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Hoffmann, R. A wiki for the life sciences where authorship matters. Nature Genetics (2008)

The effects of tifluadom and ketazocine on behaviour, dopamine turnover in the basal ganglia and local cerebral glucose utilization of rats.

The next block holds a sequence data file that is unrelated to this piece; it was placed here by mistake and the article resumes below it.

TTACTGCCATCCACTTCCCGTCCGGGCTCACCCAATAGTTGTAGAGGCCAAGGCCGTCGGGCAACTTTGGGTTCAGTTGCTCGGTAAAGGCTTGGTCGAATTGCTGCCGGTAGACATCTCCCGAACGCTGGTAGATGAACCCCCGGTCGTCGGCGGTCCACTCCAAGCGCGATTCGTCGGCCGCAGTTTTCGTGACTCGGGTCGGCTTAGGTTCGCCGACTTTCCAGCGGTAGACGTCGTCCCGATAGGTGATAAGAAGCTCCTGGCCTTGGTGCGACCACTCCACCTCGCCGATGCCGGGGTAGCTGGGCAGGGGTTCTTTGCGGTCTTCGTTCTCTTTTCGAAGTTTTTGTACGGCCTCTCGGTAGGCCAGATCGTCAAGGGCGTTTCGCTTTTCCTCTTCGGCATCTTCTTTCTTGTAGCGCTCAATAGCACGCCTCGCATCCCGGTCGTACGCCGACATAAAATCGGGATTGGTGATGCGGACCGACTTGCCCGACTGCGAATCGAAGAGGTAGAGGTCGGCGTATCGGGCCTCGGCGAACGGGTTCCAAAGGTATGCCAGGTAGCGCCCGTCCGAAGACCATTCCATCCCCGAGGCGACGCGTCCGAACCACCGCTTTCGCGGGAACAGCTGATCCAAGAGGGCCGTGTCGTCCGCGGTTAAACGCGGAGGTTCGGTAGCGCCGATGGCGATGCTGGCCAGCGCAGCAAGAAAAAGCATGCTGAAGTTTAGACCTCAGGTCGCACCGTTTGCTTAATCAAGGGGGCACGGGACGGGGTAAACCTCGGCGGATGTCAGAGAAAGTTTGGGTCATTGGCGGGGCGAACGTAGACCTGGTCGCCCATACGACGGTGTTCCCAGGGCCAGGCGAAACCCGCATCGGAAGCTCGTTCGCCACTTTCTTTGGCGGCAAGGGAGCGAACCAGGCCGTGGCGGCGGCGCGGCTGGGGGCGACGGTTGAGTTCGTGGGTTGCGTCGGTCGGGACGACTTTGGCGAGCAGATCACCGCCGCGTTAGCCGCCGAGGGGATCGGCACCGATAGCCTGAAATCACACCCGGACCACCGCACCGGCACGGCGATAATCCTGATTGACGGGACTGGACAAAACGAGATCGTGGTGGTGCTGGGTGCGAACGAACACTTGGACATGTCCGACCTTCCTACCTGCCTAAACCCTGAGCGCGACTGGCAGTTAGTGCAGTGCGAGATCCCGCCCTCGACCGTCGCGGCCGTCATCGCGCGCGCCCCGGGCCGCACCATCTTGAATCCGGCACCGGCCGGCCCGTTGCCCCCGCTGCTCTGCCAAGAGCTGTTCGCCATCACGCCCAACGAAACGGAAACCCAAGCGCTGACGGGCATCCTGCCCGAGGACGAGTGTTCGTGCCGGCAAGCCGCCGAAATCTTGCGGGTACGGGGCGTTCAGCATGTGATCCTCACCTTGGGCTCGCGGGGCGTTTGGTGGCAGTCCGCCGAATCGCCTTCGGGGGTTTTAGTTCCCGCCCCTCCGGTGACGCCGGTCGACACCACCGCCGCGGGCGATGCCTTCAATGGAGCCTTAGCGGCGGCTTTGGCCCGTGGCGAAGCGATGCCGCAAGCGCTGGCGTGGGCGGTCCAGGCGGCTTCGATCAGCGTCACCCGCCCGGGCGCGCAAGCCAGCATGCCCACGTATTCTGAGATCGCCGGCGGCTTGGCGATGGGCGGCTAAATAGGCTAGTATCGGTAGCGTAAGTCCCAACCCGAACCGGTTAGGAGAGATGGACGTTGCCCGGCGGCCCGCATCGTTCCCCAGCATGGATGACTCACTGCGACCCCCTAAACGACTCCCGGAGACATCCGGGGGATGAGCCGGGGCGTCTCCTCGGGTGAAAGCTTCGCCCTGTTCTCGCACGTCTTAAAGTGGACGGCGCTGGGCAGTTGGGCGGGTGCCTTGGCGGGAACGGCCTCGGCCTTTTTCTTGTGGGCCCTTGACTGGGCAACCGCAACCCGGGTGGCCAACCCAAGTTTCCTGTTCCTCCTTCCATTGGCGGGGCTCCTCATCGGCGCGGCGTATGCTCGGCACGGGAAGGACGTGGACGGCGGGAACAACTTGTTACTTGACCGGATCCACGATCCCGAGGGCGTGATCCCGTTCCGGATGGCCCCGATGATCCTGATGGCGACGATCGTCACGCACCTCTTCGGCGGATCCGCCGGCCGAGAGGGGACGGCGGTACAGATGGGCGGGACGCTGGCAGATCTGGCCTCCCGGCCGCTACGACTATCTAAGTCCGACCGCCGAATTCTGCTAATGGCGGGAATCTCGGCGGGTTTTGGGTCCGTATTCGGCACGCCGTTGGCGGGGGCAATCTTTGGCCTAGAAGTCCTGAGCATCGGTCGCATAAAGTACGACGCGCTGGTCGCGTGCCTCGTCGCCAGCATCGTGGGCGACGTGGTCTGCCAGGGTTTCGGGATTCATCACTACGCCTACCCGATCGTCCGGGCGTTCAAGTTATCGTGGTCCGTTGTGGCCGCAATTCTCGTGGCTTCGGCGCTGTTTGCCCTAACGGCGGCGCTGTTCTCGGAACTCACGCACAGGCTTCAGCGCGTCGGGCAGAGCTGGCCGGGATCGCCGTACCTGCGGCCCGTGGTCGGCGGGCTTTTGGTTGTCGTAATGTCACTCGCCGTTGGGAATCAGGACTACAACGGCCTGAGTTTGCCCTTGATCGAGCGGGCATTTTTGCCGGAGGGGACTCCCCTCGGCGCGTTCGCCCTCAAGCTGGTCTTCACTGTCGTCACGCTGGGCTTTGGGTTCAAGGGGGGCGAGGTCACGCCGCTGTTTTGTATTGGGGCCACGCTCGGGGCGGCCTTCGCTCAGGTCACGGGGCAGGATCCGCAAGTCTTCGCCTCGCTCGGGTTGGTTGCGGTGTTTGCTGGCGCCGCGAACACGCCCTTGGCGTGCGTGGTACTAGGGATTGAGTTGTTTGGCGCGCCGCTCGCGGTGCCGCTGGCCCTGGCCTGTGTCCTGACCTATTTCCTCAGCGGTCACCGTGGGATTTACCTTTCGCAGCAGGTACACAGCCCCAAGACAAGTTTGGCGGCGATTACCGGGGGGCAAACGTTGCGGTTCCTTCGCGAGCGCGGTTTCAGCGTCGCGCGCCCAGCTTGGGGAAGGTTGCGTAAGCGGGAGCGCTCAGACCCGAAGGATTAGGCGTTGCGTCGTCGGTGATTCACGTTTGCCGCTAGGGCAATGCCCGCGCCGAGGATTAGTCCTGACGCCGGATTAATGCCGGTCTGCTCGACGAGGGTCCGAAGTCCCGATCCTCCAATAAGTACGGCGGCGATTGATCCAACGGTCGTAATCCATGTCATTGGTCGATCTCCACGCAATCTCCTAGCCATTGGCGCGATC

The purpose of the present study was to evaluate the interrelation between behavioural effects of kappa-opiates and cerebral neurochemical correlates in rats. Administration of the kappa-opiates tifluadom (2.5 mg/kg i.p.) or ketazocine (5 mg/kg i.p.) caused a marked initial decrease in locomotor activity lasting about 15-20 min, followed by an increase in locomotor activity at about 40 min after drug administration. At 15 min after i.p. injections of the same drugs 3,4-dihydroxyphenylacetic acid concentrations, measured by HPLC, were slightly increased in the nucleus accumbens, but unchanged in the striatum; dopamine concentrations were unchanged in both regions. The rates of glucose utilization, determined by quantitative [14C]2-deoxyglucose autoradiography, were mainly unchanged except for the nucleus accumbens, which showed an increased glucose utilization after both drugs given i.v. Tifluadom also decreased rates of glucose utilization in the caudate nucleus and parietal, sensorimotor, olfactory and frontal cortices. The above-mentioned effects on behaviour and local cerebral glucose utilization could be prevented by naloxone (3 mg/kg). The data suggest that changes in locomotor activity, neurotransmitter metabolism and neuronal activity in the nucleus accumbens are interrelated and that opiate-induced akinesia is mediated via the nucleus accumbens.[1]


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